Jonathan Edwards said, “It is God’s will that when God has something very great to accomplish for His church, it will be preceded by the extraordinary prayers of His people.” So let’s pray for His presence and power among us. Do we want to be content to go through week after week in kind of a casual, routine, mundane version of religion? No! We’ve been created for so much more. We’ve been created to know God, to walk in the power of God in our lives, in our families, as a church. Let’s plead for that.
Exodus and How We plead for God’s glory to be made known in the world.
Then third, let’s plead for God’s glory to be made known in the world. As if Moses has not been bold enough already, God has relented wrath and promised His presence among His people. If I’m Moses, I’m content at that point. It’s been a good day. But not Moses. He’s prevailed with God in prayer, but he doesn’t stop. When we get down to Exodus 33:18, we’ll see him ask for one thing more. “Moses said, ‘Please show me your glory.’”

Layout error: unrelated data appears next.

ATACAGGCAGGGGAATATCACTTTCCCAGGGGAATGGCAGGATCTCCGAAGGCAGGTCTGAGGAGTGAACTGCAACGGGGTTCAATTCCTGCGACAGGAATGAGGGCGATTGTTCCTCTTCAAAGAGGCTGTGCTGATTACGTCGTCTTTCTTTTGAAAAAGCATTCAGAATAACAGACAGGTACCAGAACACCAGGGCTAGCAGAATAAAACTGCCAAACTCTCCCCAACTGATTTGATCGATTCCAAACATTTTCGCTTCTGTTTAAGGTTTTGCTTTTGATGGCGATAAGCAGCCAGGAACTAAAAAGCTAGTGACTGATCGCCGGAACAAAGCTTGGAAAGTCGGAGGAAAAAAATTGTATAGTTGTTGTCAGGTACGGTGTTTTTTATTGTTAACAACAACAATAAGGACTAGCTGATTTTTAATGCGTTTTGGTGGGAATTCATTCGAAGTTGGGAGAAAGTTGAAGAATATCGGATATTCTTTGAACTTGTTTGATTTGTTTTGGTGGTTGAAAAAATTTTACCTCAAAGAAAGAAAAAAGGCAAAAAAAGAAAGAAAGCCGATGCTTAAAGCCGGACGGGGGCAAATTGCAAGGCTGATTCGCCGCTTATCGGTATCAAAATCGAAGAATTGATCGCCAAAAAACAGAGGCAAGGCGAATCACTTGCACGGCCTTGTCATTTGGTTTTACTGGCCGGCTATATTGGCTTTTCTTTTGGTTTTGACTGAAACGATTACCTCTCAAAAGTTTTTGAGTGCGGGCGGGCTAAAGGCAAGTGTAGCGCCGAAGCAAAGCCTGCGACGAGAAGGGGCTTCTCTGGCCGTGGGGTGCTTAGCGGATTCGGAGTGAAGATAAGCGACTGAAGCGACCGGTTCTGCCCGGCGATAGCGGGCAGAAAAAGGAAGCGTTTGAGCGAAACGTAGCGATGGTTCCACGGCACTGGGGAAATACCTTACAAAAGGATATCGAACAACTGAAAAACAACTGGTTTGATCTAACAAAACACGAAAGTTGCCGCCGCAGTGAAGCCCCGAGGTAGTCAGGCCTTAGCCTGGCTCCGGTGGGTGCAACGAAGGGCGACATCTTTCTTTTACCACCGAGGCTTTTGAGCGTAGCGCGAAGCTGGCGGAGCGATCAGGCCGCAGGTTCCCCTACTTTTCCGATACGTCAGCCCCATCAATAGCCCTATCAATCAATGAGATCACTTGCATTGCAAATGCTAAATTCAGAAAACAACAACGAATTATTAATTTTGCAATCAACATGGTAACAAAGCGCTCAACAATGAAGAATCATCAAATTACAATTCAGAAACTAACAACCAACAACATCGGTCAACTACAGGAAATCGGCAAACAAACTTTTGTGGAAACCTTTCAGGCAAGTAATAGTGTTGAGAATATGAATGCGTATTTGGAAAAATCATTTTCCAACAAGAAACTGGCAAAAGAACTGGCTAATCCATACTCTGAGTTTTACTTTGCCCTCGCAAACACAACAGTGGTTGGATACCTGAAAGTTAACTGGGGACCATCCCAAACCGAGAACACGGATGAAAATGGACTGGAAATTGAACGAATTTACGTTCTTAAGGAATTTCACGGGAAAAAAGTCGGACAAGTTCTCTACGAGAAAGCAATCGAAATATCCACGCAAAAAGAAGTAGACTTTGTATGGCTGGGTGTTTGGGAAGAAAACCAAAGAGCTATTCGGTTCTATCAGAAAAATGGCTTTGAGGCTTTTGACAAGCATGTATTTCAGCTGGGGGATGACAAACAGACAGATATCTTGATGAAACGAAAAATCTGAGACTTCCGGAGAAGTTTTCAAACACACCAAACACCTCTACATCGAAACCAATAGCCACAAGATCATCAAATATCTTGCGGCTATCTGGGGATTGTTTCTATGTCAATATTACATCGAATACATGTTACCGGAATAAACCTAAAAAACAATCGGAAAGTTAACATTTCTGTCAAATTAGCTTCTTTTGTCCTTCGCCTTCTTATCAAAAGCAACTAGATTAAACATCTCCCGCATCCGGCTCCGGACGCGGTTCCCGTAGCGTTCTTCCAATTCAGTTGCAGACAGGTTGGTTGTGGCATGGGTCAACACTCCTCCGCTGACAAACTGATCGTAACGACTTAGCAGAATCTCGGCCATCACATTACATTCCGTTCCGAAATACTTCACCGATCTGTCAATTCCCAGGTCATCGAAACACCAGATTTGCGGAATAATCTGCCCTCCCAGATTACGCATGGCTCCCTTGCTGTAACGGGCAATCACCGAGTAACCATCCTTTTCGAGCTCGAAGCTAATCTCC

Now, what is that about? Think about who just made that request. This is the one guy who got to speak to God in a burning bush. That’s pretty glorious. This the man who was on the front lines of seeing God split a sea in half. This is the guy who got to strike a rock and water came flowing out in the middle of the desert. This is the guy who prayed and bread came down from heaven. This is the guy who, when
everybody else had stayed at the bottom of the mountain, went up on the mountain to meet with God. If anyone had seen the glory of God, Moses had seen the glory of God. But he wanted more. Apparently, when you taste the glory of God, you have an insatiable desire to see more and more and more and more. So God agrees to show him a glimpse of His glory. In Exodus 34, beginning in verse five, we read this: